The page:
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“LIMITED ADVANCE ORDERS BEING TAKEN NOW: Not Two Records presents, "The Fire Each Time," a 6 CD boxset of recordings from the DKV Trio with Joe McPhee as a guest, and dedicated to James Baldwin. The music was recorded during the quartet's tour in Europe which took place in November of 2017, and at shows in Chicago and Milwaukee from December of that year. These performances are historic in many respects: the DKV Trio (with Hamid Drake [drums], Kent Kessler [bass], and Ken Vandermark [reeds]) has only recorded with other musicians on three occasions in its two decade career (with Joe Morris on "Deep Telling" [Okka Disk, 1999; with Mats Gustafsson, Paal Nilssen-Love and Massimo Pupillo on "Schl8hof" [Trost, 2013], and with The Thing ["Collider," Not Two, 2016]); also, this is the first time all four musicians have worked together as a band; and the material documented over the six concerts included in the collection features performances of Joe McPhee's compositions (like "Nation Time") as well as completely improvised music generated by the participants.
New Brazilian Funk
“FOR PREORDER NOW:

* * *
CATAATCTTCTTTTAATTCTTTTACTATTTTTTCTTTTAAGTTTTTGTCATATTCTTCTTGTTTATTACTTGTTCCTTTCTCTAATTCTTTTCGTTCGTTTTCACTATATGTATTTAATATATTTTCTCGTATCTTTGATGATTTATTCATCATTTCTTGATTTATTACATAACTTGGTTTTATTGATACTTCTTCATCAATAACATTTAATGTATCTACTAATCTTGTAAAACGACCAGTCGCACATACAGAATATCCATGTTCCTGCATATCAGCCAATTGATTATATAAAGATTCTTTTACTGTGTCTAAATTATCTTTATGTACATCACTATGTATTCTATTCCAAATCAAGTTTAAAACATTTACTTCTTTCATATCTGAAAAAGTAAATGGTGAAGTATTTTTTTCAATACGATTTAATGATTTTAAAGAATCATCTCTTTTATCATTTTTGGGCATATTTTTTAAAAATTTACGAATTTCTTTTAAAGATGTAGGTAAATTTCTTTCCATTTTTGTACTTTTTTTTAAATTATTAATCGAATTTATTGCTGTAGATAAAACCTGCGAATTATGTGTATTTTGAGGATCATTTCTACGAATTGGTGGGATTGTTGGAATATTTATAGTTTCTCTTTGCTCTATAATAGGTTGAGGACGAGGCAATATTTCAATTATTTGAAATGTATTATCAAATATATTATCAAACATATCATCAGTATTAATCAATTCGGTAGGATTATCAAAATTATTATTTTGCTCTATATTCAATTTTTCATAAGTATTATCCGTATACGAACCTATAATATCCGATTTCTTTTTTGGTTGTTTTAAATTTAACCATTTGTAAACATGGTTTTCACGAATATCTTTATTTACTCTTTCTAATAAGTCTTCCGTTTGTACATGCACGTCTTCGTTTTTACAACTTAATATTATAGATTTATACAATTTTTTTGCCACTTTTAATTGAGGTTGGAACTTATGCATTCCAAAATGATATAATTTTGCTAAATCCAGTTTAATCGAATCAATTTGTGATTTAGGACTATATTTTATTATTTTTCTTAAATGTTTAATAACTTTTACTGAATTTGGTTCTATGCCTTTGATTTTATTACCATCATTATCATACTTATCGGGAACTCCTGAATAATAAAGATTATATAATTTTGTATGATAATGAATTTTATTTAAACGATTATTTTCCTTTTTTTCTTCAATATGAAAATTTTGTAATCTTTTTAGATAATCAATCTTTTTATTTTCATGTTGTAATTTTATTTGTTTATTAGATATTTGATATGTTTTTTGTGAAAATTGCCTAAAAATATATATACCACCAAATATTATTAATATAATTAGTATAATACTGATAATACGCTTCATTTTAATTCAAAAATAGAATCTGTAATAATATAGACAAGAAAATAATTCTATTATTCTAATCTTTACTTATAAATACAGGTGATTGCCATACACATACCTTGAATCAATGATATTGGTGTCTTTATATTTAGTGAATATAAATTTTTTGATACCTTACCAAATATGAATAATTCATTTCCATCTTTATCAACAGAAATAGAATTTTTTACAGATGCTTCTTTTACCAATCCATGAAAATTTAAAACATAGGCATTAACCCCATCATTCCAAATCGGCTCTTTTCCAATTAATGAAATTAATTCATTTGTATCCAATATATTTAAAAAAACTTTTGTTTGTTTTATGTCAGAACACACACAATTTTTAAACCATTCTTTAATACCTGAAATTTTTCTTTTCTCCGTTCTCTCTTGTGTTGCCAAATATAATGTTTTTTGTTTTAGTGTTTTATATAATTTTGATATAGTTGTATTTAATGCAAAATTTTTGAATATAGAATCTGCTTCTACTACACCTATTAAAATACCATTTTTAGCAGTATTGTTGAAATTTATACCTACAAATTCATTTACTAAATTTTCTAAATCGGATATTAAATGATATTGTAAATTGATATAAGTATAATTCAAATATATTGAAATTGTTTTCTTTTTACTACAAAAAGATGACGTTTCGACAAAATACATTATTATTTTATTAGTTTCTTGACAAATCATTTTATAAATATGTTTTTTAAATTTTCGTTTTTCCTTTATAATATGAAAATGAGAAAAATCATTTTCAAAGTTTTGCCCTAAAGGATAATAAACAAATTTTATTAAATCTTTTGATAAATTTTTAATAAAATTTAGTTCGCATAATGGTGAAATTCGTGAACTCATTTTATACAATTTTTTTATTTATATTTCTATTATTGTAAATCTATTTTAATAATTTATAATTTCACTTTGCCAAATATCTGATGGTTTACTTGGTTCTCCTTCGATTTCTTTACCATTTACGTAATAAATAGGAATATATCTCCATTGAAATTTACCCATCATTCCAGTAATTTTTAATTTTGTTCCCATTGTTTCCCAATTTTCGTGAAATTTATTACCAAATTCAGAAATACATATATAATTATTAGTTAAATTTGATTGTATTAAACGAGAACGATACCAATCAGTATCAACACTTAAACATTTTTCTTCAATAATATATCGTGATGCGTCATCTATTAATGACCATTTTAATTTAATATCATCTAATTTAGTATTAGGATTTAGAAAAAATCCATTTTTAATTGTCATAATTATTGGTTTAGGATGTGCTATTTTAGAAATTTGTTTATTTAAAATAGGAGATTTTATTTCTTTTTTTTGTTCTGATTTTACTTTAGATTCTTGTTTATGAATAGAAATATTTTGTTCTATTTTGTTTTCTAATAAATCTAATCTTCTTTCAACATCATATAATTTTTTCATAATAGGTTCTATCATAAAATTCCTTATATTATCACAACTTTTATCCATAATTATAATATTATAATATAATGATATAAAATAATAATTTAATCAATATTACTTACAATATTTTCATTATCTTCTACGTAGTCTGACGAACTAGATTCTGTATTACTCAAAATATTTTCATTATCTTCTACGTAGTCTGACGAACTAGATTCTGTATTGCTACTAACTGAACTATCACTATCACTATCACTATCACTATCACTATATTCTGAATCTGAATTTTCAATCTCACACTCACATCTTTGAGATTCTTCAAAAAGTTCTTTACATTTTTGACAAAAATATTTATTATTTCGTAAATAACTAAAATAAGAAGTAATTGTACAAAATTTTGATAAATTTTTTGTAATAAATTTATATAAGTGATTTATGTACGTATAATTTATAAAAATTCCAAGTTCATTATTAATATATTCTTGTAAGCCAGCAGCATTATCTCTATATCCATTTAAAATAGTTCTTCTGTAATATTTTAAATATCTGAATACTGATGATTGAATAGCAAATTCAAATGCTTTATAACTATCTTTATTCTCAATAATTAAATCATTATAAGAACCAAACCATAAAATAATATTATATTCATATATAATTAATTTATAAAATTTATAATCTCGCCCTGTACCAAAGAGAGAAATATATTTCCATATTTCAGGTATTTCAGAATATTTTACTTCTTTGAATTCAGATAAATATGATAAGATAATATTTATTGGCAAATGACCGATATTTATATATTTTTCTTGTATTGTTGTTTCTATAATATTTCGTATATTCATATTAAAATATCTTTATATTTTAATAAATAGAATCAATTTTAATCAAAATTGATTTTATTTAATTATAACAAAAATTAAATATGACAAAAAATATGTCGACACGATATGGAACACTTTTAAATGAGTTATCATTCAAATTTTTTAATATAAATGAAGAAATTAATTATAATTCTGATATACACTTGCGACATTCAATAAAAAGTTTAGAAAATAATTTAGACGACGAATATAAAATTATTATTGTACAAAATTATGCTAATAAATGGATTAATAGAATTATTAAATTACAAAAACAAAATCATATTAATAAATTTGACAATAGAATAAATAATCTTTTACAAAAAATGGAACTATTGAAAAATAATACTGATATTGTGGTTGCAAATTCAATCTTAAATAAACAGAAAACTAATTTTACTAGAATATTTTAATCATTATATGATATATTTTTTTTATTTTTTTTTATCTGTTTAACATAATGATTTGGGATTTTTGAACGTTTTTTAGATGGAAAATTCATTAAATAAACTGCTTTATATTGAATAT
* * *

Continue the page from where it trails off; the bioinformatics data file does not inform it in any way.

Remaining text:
For the Roskilde project (now to become a steady band) he put together a Norwegian/Brazilian combination that proved to be especially potent: Bass-player Felipe Zenicola is a new figure on the scene of improvised music and is mostly known for his work with Chinese Cookie Poets. Guitarist Kiko Dinucci has been active the last years as a leader and songwriter of the group Metá Metá and has received noticeable recognition in Brazil and Europe. Then there’s percussionist Paulinho Bicolor, a rare figure in the Brazilian music scene, who adds a special ingredient to the stew: the Cuíca – which is actually a friction drum, but mastered by Bicolor in a completely idiosyncratic way. Paulinho is also a frequent guest with Nilssen-Love’s 15-piece band, Large Unit. Rounding off the line-up Nilssen-Love included what is his longest musical parter: Norwegian saxophone player Frode Gjerstad, a legend of Norwegian free improvised music who asked Nilssen-Love to play with him at the age of 16, a collaboration that now has lasted 28 years. The pair usually works in duo and trio constellations, so it’s a rare treat to hear such a solid musical pair as the gravitational center of this project. The “New Brazilian Funk” title can almost be read as tongue-in-cheek, as this really is not just free jazz on top of tropical grooves - this is the sound of five dedicated musicians coming together to make a completely new type of music. The Roskilde gig went down so well that not only is it being released on CD, it also became the birth of a regular group.